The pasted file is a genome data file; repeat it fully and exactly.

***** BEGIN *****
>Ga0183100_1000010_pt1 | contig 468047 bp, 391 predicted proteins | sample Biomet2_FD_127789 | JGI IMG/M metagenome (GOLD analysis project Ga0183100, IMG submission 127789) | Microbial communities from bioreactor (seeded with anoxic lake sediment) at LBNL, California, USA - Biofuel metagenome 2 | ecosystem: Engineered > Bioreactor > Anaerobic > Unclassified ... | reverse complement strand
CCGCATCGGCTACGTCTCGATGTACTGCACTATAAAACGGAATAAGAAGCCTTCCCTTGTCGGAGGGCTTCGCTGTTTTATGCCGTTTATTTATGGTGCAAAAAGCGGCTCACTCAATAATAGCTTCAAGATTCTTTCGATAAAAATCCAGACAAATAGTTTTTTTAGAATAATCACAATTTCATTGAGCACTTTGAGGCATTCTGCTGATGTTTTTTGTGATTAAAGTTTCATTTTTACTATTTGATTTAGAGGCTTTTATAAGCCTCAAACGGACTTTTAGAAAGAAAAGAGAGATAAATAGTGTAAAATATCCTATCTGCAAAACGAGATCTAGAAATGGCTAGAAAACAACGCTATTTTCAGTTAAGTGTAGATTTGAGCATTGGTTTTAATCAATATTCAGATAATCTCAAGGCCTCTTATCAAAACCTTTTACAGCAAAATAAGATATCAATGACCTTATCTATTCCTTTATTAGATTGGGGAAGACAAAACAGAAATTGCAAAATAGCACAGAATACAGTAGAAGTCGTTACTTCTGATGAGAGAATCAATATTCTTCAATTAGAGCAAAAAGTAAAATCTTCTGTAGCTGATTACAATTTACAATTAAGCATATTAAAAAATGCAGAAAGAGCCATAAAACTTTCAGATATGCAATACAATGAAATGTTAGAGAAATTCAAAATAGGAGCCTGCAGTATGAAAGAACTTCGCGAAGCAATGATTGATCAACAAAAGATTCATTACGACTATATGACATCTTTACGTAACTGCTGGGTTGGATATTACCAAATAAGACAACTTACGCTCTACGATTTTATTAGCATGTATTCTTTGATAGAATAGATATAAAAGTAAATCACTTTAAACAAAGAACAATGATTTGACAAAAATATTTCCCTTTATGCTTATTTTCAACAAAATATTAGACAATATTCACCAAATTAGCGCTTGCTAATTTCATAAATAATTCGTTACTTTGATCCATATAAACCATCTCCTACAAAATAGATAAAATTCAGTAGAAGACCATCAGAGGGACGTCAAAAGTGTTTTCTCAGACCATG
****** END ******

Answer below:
>Ga0183100_1000010_pt1 | contig 468047 bp, 391 predicted proteins | sample Biomet2_FD_127789 | JGI IMG/M metagenome (GOLD analysis project Ga0183100, IMG submission 127789) | Microbial communities from bioreactor (seeded with anoxic lake sediment) at LBNL, California, USA - Biofuel metagenome 2 | ecosystem: Engineered > Bioreactor > Anaerobic > Unclassified ... | reverse complement strand
CCGCATCGGCTACGTCTCGATGTACTGCACTATAAAACGGAATAAGAAGCCTTCCCTTGTCGGAGGGCTTCGCTGTTTTATGCCGTTTATTTATGGTGCAAAAAGCGGCTCACTCAATAATAGCTTCAAGATTCTTTCGATAAAAATCCAGACAAATAGTTTTTTTAGAATAATCACAATTTCATTGAGCACTTTGAGGCATTCTGCTGATGTTTTTTGTGATTAAAGTTTCATTTTTACTATTTGATTTAGAGGCTTTTATAAGCCTCAAACGGACTTTTAGAAAGAAAAGAGAGATAAATAGTGTAAAATATCCTATCTGCAAAACGAGATCTAGAAATGGCTAGAAAACAACGCTATTTTCAGTTAAGTGTAGATTTGAGCATTGGTTTTAATCAATATTCAGATAATCTCAAGGCCTCTTATCAAAACCTTTTACAGCAAAATAAGATATCAATGACCTTATCTATTCCTTTATTAGATTGGGGAAGACAAAACAGAAATTGCAAAATAGCACAGAATACAGTAGAAGTCGTTACTTCTGATGAGAGAATCAATATTCTTCAATTAGAGCAAAAAGTAAAATCTTCTGTAGCTGATTACAATTTACAATTAAGCATATTAAAAAATGCAGAAAGAGCCATAAAACTTTCAGATATGCAATACAATGAAATGTTAGAGAAATTCAAAATAGGAGCCTGCAGTATGAAAGAACTTCGCGAAGCAATGATTGATCAACAAAAGATTCATTACGACTATATGACATCTTTACGTAACTGCTGGGTTGGATATTACCAAATAAGACAACTTACGCTCTACGATTTTATTAGCATGTATTCTTTGATAGAATAGATATAAAAGTAAATCACTTTAAACAAAGAACAATGATTTGACAAAAATATTTCCCTTTATGCTTATTTTCAACAAAATATTAGACAATATTCACCAAATTAGCGCTTGCTAATTTCATAAATAATTCGTTACTTTGATCCATATAAACCATCTCCTACAAAATAGATAAAATTCAGTAGAAGACCATCAGAGGGACGTCAAAAGTGTTTTCTCAGACCATG